For the Phillies Montanez picked up where he left off with the Cards – in Triple A. There in ’70 he hit .276 with 16 homers and 80 RBI’s before getting a late season look up top. In ’71 he made the roster out of spring training as the center fielder, a position previously manned by Larry Hisle, who was having a tough time with big league pitching. Willie went on to have his big rookie year and his 30 homers and 99 RBI’s took him to second place behind Earl Williams in ROY voting as he landed a spot in the Topps Rookie outfield. In ’72 the Phillies sort of bottomed out and Willie’s offense came in pretty good except for that doubles total. After his move to first during ’73 he settled into the position nicely and the next year put up a .304 average while continuing to drop his K totals and adding 33 doubles and 79 RBI’s. In ’75 Willie was off to another good start, hitting .286 with eight doubles and 16 RBI’s in his first 21 games, when the Phillies decided on a big personnel shift. They were having some problems replacing his successor in center Del Unser, who’d gone to NY in the off season. They also had a hankering to return Dick Allen to first and he was available cheap. So they picked up Allen from Atlanta and sent Willie to San Francisco for Garry Maddox, who was off to a slow start on the left coast.
’75 was the year when Montanez, relatively settled in Philly for four-plus years, became truly itinerant. The rest of the year he hit very well, raising his Giant average to .305 and adding 24 doubles and 85 RBI’s to bring his season totals to 34 and 101, respectively. Ironically, the speedster also led the NL in double plays into which he hit. In ’76 he kept the average cranking, hitting .309 in his first 60 games, when another mid-season trade had him on the road again. This time he went to Atlanta with Craig Robinson for Darrell Evans and Marty Perez. With the Braves he hit .321 the rest of the way and finished the season at .317 with 206 hits and 84 RBI’s. He stayed with Atlanta for the ’77 season, his only All-Star one, and hit .287 with 20 homers and 68 RBI’s. After that year Willie was part of a huge four-way trade in which he ended up with the Mets and the Braves got pitchers Tommy Boggs and Adrian Devine from Texas (Pittsburgh was the other team involved in the trade). Poor Willie was yet again on a crappy team but he made the most of it, using a mid-season surge to get him 17 homers and 96 RBI’s. But that magic didn’t extend into ’79 and when two-thirds of the way into the season he only had five homers and 47 RBI’s, along with a .234 average, Willie went to Texas for Ed Lynch and Mike Jorgensen. For the Rangers he finished big with a .319 average, eight homers, and 24 RBI’s in 38 games. Prior to the ’80 season Willie went to San Diego for Gaylord Perry and Tucker Ashford where for the Padres he hit about his lifetime mark: .274 with 63 RBI’s until a late-season deal to Montreal for its stretch run (the Expos gave up Tony Phillips). Willie hit .211 that September in mostly a pinch-hitting role. He played that part again in ’81 for Montreal and Pittsburgh and in ’82 for the Pirates and the Phillies, a season he also put in some time in Triple A. That was Willie’s last year and he finished with a .275 average, 279 doubles, 139 homers, and 802 RBI’s. He got shut out of any post-season work.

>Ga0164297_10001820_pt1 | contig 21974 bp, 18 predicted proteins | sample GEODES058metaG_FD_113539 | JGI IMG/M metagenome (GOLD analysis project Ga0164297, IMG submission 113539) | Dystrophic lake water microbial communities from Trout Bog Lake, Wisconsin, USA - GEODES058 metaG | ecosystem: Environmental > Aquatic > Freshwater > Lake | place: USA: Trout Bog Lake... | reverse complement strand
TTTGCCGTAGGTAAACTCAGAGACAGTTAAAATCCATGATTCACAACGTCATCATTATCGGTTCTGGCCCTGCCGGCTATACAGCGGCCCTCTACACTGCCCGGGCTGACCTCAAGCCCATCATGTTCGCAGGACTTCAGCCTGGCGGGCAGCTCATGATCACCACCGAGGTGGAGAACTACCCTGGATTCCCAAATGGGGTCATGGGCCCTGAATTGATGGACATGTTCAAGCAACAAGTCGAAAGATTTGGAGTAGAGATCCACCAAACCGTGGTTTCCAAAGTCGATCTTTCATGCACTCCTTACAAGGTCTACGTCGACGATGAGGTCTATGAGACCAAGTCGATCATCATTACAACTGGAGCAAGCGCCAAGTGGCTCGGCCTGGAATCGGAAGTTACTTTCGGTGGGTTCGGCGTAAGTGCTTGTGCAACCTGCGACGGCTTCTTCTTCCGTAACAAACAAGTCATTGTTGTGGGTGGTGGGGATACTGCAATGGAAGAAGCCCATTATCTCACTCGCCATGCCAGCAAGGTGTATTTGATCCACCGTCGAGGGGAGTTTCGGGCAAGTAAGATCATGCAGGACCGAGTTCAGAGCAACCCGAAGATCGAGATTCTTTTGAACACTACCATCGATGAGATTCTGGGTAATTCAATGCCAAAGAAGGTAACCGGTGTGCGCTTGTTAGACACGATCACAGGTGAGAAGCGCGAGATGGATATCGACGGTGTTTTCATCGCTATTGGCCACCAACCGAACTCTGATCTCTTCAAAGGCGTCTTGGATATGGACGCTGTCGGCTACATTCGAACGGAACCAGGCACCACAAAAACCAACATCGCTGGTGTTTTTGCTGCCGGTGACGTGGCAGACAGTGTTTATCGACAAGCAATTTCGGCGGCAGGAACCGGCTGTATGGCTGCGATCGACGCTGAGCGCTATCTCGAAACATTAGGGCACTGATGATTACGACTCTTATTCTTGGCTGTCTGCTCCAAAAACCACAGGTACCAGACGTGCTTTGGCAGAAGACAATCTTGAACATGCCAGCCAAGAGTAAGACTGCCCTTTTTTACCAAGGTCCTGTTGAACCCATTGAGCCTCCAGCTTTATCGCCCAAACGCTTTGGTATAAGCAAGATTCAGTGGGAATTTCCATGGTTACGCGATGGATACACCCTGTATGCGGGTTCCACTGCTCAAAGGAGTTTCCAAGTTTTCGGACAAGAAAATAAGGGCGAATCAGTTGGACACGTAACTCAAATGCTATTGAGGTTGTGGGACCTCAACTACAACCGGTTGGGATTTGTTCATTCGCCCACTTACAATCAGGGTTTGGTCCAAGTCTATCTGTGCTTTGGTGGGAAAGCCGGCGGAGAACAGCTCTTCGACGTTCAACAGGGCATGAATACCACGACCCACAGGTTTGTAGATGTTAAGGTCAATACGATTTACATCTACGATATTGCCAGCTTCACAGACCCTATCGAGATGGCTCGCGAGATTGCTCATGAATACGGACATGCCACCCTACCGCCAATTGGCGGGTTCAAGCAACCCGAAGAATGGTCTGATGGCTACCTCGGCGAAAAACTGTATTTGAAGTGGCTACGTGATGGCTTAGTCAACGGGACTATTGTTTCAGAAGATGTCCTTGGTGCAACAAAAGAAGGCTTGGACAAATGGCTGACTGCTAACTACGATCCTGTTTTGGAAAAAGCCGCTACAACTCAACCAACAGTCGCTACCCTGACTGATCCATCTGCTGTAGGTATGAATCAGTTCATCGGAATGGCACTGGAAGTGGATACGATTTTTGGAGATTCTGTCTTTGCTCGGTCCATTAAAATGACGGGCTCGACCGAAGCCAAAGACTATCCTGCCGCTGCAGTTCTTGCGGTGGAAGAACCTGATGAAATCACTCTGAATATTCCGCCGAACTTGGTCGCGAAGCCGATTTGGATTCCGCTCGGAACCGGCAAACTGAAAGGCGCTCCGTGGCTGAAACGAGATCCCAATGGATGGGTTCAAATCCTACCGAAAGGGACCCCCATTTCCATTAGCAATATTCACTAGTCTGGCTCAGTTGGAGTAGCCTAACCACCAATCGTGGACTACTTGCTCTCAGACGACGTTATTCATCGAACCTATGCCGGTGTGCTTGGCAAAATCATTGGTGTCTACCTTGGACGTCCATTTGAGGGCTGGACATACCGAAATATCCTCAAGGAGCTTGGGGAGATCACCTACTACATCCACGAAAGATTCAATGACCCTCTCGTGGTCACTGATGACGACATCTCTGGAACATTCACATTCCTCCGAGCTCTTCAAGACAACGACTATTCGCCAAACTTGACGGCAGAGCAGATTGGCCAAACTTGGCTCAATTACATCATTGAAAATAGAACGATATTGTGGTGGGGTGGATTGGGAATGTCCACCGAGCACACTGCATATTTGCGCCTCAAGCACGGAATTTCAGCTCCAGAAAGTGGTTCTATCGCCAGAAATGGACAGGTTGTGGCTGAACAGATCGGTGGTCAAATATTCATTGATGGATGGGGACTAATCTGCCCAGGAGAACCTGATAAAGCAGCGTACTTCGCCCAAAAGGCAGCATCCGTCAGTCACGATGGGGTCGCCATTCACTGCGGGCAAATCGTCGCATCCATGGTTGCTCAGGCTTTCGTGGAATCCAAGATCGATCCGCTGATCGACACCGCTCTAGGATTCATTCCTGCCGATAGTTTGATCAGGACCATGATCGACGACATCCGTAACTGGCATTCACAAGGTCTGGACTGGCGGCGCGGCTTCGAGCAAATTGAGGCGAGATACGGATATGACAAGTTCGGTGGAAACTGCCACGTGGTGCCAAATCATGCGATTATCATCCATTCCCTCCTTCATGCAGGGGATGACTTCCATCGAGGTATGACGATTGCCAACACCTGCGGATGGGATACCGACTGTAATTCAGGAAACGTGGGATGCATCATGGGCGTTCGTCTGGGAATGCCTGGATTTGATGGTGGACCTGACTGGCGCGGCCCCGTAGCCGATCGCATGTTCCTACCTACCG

I am not terribly clear on what Montanez did immediately after baseball. He had moved to Caguas PR while he was playing and played winter ball for its team which he did for a good deal of his career. He settled there full time after playing and since ’92 has been a scout for the Phillies on his home island.
Willie’s star bullets are pretty good but you think Topps could have come up with a better cartoon about a colorful guy. It looks like he barely squeezed his signature in that spot. He used to tell Mike Schmidt that he got pneumonia from all the cold air currents Schmidt produced when he struck out.
The Angel connection doesn’t really work here but this does:
1. Montanez and Andy Hassler ’79 Mets;
2. Hassler and Paul Schaal ’74 Angels.eHHeHYeHJh